Torah Ark from Adath Yeshurun SynagogueAbraham Shulkin (American, b. Russia, 1852-1918)
Sioux City, Iowa, United States, 1899
- Pinewood: hand-carved, openwork, stained, and painted
- 125 x 96 x 30 in. (317.5 x 243.8 x 76.2 cm)
- The Jewish Museum, New York
- Gift of the Jewish Federation of Sioux City, JM 48-56a-s
- What materials were used to make this Torah ark? How do you think it was made? How do you think it feels to the touch?
- What do you think this object was used for? What parts of the object make you think this? Does the object remind you of anything you have seen before?
- What colors do you notice? What effect do the colors have on the way you respond to the piece?
- Compare the bottom third of this object to the top two thirds. How are they different? What is the effect of this difference?
- What shapes do you see on this ark? What designs do you see? What do you think they mean?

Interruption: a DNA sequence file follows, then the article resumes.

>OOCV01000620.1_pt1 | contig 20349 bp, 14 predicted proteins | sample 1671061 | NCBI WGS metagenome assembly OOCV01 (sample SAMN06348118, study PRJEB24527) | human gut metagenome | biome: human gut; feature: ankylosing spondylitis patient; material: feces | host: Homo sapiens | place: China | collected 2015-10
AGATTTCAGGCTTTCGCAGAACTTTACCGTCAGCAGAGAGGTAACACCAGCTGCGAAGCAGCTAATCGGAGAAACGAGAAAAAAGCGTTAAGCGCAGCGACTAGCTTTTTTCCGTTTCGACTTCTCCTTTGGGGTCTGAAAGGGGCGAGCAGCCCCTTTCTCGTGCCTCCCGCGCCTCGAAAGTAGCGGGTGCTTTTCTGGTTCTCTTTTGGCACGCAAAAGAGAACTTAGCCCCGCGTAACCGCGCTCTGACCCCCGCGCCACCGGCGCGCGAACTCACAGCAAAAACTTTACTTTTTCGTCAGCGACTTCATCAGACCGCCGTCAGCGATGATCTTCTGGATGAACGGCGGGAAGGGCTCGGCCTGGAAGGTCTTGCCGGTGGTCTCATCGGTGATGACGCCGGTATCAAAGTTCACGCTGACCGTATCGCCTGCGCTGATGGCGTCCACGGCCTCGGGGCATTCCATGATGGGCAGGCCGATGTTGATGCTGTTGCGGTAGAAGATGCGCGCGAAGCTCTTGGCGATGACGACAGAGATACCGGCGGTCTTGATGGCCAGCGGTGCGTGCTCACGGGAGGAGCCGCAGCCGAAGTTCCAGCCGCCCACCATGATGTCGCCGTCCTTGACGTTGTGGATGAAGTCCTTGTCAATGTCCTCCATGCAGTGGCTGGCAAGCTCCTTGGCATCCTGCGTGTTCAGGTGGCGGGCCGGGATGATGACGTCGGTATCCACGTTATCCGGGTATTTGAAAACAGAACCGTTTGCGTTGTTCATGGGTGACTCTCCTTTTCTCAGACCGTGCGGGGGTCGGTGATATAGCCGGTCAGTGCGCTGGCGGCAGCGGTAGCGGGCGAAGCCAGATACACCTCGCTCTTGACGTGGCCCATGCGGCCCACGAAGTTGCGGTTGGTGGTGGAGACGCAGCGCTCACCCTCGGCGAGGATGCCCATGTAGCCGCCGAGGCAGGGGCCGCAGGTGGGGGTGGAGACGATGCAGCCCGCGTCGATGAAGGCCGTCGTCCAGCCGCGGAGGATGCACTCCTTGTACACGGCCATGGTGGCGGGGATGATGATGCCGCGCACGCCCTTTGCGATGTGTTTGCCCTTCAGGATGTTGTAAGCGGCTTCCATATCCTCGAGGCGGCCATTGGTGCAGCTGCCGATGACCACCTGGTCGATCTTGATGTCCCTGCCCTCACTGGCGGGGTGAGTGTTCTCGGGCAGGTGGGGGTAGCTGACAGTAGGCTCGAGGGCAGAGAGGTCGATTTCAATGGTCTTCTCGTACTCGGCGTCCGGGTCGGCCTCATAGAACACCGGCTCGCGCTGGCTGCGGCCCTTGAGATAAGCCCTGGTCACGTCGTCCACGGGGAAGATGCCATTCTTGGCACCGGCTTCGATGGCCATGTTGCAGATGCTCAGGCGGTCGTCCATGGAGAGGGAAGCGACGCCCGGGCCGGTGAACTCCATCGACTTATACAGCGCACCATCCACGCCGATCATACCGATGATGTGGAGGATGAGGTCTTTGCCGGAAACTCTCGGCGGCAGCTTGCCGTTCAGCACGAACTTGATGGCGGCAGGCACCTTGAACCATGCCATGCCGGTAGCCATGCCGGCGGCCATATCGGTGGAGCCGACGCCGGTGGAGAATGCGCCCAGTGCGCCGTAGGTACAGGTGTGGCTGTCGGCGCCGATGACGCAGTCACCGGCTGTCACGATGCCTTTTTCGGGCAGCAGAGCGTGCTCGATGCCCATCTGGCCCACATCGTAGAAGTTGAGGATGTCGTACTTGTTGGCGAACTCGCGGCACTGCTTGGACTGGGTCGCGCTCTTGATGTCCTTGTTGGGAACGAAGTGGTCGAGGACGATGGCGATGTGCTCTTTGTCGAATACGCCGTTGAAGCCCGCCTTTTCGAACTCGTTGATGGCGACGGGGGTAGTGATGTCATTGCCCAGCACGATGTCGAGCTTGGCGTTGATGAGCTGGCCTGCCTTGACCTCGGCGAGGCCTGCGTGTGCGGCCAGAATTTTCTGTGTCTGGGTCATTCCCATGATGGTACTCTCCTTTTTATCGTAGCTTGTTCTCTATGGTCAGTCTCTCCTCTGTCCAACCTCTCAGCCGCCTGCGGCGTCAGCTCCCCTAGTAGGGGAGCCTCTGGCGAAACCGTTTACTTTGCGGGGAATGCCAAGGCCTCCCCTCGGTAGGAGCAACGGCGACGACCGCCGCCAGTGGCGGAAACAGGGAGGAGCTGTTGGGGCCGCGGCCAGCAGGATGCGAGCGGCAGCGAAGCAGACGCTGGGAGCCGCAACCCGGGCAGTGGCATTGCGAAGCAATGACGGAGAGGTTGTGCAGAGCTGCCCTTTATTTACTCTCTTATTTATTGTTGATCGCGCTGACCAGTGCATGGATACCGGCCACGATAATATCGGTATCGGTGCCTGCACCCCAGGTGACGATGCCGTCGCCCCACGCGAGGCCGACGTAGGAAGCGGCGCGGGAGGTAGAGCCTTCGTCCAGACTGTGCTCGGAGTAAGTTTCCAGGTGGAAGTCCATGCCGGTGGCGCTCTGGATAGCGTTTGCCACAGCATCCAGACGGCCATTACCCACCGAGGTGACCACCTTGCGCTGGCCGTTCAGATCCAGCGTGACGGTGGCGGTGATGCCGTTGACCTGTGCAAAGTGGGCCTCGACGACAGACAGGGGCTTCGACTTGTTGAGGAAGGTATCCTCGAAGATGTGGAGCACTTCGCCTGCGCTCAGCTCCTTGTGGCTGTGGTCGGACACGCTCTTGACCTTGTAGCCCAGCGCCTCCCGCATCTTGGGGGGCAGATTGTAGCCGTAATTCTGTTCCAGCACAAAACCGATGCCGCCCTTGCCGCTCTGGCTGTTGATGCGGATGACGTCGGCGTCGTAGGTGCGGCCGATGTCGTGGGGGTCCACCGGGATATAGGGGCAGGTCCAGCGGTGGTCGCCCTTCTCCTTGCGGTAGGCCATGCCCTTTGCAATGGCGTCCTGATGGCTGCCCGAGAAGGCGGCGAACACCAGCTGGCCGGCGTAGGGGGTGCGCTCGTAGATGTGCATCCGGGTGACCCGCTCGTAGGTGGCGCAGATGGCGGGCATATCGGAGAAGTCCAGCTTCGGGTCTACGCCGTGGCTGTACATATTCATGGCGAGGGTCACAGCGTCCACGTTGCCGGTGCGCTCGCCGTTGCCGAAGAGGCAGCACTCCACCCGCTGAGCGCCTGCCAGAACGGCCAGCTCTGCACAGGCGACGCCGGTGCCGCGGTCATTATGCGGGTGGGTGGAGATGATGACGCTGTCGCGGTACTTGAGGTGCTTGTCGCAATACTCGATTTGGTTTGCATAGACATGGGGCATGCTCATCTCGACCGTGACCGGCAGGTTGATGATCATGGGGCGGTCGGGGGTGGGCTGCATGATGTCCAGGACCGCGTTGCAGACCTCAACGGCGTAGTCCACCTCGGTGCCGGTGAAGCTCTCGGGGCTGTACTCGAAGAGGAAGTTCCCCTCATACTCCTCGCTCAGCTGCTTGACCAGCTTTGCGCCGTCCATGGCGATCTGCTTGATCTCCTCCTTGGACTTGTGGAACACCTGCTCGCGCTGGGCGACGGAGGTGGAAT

FOR FURTHER DISCUSSION:
After giving students ample opportunity to examine this Torah ark, lead them in a discussion of related topics and themes:
- Why would an immigrant retain the artistic styles of his or her homeland? What traditions does your family—or other families you know—retain from past generations? Do you think it is important to pass these traditions on to a person’s descendants? Why?
- Do any of the symbols on this ark look familiar? What do you think they mean? Do you see anything that looks American?
- What symbols have meaning to you?
- What American traditions do you—or people you know—follow? How have you seen American and religious/ethnic traditions interact with each other?
RESEARCH TOPICS/CONTENT CONNECTIONS:
- American Jewish Life in the Late 19th and Early 20th Centuries
- The American Frontier in the 19th and Early 20th Centuries
- Ethnic Traditions
- Folk Art